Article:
Solution to "Battleships 3" Board with Incomplete Tallies

(from GAMES Magazine's "Brain Twisters: Volume 2", page 38, modified to give a unique solution)

Solution by: Shmuel Siegel

In GAMES Magazine's soft-covered "Brain Twisters from The World Puzzle Championships (volume 2)", you'll find two fascinating Battleship boards on pages 38 and 39. What is unique about them is that the reader is challenged to solve the boards, even though row and column tallies are missing! To quote GAMES Magazine, "Believe it or not, this is enough information to solve [the board]".

(NOTE: The original board, as presented in GAMES Magazine's Brain Twister Volume II, did not have a tally for row J. This resulted in multiple solutions. In the board presented here, we have added a tally of one for row J. This leads to the answer given in the magazine's solution section.)

Here is the initial board:

As you can see, there are row and column tallies missing. Amazingly, this is all the information we need to solve the board.

At first glance, there seems to be no obvious way to solve this board. The seemingly promising entry of trying to place the seven segments along column 2 produces too many possibilities. A brute-force solution is tedious and unsatisfactory.

The "Aha!" Insight

The "aha!" insight to solve this board can be seen by concentrating only on the rows A and E, and columns 2 and 5:

Here's Shmuel's brilliant observation:

  1. There are a total of 20 (twenty) ship segments hidden in this board (one battleships, two cruisers, etc.).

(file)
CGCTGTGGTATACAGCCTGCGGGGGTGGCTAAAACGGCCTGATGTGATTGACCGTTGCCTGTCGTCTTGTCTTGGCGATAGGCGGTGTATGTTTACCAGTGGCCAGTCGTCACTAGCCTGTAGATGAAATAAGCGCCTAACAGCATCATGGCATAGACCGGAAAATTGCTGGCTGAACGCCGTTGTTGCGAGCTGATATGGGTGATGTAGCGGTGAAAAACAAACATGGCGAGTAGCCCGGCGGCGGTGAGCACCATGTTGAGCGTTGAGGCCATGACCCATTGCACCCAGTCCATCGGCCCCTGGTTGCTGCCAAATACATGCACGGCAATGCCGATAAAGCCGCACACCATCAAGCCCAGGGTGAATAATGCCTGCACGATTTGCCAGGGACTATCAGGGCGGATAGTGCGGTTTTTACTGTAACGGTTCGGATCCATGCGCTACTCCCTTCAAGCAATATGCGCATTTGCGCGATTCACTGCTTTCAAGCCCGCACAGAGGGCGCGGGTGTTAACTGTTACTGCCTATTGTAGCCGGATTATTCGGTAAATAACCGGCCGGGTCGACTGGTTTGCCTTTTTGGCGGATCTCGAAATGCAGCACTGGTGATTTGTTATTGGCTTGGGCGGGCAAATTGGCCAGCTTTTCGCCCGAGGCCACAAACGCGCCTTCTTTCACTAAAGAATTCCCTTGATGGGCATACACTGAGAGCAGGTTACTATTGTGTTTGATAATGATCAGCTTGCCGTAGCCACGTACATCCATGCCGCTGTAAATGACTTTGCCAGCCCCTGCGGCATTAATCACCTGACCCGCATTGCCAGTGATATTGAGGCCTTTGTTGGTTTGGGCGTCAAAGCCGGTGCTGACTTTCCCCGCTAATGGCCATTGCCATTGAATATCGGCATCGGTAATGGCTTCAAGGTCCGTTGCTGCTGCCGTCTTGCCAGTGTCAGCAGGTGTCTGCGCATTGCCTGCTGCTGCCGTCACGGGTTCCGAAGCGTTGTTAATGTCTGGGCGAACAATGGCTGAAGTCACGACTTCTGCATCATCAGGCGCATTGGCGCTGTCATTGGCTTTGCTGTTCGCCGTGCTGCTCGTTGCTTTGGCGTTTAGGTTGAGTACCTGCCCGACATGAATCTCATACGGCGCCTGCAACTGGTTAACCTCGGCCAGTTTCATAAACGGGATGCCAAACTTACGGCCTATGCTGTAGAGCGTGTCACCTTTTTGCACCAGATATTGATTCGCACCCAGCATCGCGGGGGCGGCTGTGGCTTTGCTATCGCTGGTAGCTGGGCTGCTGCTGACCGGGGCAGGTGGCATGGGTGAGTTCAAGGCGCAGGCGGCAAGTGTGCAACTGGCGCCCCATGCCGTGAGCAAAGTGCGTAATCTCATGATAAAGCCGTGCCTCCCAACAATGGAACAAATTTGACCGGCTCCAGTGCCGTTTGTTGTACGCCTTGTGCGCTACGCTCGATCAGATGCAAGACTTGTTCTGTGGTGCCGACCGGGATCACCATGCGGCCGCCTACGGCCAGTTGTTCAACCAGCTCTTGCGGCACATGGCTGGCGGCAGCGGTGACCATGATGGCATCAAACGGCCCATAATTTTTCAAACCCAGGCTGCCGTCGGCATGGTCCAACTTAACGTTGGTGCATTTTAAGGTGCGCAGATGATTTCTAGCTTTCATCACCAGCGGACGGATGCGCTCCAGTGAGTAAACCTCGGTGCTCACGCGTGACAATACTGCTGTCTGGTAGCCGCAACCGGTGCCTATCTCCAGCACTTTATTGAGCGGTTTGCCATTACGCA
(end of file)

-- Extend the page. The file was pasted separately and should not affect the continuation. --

2. Adding up the four tallies shown, we get 5+6+7+6=24 ship segments. This means that the two rows and two columns shown account for ALL of the ship segments to find (with four segments too many -- see next item).

  3. Since there are only 20 ship segments in this board, the intersection points (i.e. A2, A5, E2, E5) must be ship segments. The extra four segments (i.e. 24 rather than 20) are the result of counting the intersection points twice, once for the rows, and again for the columns.

  4. All the ship segments must reside on, and only on, these rows and columns.

Keeping the above points in mind, the board is easily solved. Because of item #3, we know that the intersection points are all ship segments:

Finalizing the board to fill in obvious water squares we get:

Look at row C. Because of item #4 above, we know that the two ship segments in this row must reside in columns 2 and 5. In other words, C2 and C5 must be ship segments. Similarly, row D's two ship segments must be found along columns 2 and 5. Therefore, we place ship segments at the intersections of rows C and D, and columns 2 and 5:

Filling in the remaining ship segments in row E gives us the battleship:

The two cruisers are obviously in columns 2 and 5:

Filling in the remaining ship segments in column 2 gives:

Filling in column 5, followed by column 6, gives:

Since there are no more cruisers to place, A5-A6 is obviously a destroyer:

The only ships left to place are three submarines. (A,2) must be one of them. Since row A has a tally of 5, the remaining two submarines must be A8 and A10, which leads to the solution:

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